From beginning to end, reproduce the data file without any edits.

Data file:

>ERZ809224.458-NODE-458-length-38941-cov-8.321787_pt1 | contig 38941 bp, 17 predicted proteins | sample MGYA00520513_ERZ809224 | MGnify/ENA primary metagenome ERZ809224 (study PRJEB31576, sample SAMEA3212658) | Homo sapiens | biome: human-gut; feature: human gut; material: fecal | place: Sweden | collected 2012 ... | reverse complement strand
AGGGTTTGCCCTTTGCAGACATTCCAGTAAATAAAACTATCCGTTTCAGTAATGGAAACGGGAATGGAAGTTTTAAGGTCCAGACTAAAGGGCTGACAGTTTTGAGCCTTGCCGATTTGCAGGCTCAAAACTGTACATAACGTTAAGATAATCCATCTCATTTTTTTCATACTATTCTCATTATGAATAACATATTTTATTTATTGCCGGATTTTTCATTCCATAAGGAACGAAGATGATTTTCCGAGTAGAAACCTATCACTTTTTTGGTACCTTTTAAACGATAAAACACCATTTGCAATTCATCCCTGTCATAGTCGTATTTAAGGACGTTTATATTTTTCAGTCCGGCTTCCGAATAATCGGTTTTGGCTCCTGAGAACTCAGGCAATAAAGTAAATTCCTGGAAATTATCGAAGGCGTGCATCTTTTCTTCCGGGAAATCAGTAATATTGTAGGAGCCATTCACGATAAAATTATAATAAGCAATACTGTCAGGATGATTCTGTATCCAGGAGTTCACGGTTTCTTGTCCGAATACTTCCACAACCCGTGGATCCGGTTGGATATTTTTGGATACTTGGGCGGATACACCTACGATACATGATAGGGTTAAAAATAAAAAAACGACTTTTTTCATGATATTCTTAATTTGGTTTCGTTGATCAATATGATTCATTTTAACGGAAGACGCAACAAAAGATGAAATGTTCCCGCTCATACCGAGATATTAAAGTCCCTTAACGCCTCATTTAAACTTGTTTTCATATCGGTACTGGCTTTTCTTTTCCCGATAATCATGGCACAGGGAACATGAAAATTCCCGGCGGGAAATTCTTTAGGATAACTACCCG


>ERZ809224.458-NODE-458-length-38941-cov-8.321787_pt1 | contig 38941 bp, 17 predicted proteins | sample MGYA00520513_ERZ809224 | MGnify/ENA primary metagenome ERZ809224 (study PRJEB31576, sample SAMEA3212658) | Homo sapiens | biome: human-gut; feature: human gut; material: fecal | place: Sweden | collected 2012 ... | reverse complement strand
AGGGTTTGCCCTTTGCAGACATTCCAGTAAATAAAACTATCCGTTTCAGTAATGGAAACGGGAATGGAAGTTTTAAGGTCCAGACTAAAGGGCTGACAGTTTTGAGCCTTGCCGATTTGCAGGCTCAAAACTGTACATAACGTTAAGATAATCCATCTCATTTTTTTCATACTATTCTCATTATGAATAACATATTTTATTTATTGCCGGATTTTTCATTCCATAAGGAACGAAGATGATTTTCCGAGTAGAAACCTATCACTTTTTTGGTACCTTTTAAACGATAAAACACCATTTGCAATTCATCCCTGTCATAGTCGTATTTAAGGACGTTTATATTTTTCAGTCCGGCTTCCGAATAATCGGTTTTGGCTCCTGAGAACTCAGGCAATAAAGTAAATTCCTGGAAATTATCGAAGGCGTGCATCTTTTCTTCCGGGAAATCAGTAATATTGTAGGAGCCATTCACGATAAAATTATAATAAGCAATACTGTCAGGATGATTCTGTATCCAGGAGTTCACGGTTTCTTGTCCGAATACTTCCACAACCCGTGGATCCGGTTGGATATTTTTGGATACTTGGGCGGATACACCTACGATACATGATAGGGTTAAAAATAAAAAAACGACTTTTTTCATGATATTCTTAATTTGGTTTCGTTGATCAATATGATTCATTTTAACGGAAGACGCAACAAAAGATGAAATGTTCCCGCTCATACCGAGATATTAAAGTCCCTTAACGCCTCATTTAAACTTGTTTTCATATCGGTACTGGCTTTTCTTTTCCCGATAATCATGGCACAGGGAACATGAAAATTCCCGGCGGGAAATTCTTTAGGATAACTACCCG